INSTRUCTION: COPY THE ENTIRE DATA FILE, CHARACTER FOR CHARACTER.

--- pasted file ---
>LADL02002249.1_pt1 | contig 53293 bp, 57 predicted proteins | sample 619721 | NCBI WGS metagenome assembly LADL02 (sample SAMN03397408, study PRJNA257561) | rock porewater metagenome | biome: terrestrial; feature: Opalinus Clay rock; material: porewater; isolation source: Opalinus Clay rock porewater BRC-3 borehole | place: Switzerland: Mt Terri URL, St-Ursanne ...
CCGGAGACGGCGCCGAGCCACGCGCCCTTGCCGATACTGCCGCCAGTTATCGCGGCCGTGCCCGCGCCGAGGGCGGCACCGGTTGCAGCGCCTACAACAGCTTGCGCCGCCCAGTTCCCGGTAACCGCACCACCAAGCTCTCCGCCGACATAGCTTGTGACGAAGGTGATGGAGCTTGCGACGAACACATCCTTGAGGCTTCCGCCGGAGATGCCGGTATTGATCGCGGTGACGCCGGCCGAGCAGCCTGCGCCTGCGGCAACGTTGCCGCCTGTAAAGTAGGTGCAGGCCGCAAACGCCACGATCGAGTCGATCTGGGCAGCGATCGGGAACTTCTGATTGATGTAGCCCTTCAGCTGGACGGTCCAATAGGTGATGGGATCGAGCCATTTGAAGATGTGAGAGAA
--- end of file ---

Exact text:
>LADL02002249.1_pt1 | contig 53293 bp, 57 predicted proteins | sample 619721 | NCBI WGS metagenome assembly LADL02 (sample SAMN03397408, study PRJNA257561) | rock porewater metagenome | biome: terrestrial; feature: Opalinus Clay rock; material: porewater; isolation source: Opalinus Clay rock porewater BRC-3 borehole | place: Switzerland: Mt Terri URL, St-Ursanne ...
CCGGAGACGGCGCCGAGCCACGCGCCCTTGCCGATACTGCCGCCAGTTATCGCGGCCGTGCCCGCGCCGAGGGCGGCACCGGTTGCAGCGCCTACAACAGCTTGCGCCGCCCAGTTCCCGGTAACCGCACCACCAAGCTCTCCGCCGACATAGCTTGTGACGAAGGTGATGGAGCTTGCGACGAACACATCCTTGAGGCTTCCGCCGGAGATGCCGGTATTGATCGCGGTGACGCCGGCCGAGCAGCCTGCGCCTGCGGCAACGTTGCCGCCTGTAAAGTAGGTGCAGGCCGCAAACGCCACGATCGAGTCGATCTGGGCAGCGATCGGGAACTTCTGATTGATGTAGCCCTTCAGCTGGACGGTCCAATAGGTGATGGGATCGAGCCATTTGAAGATGTGAGAGAA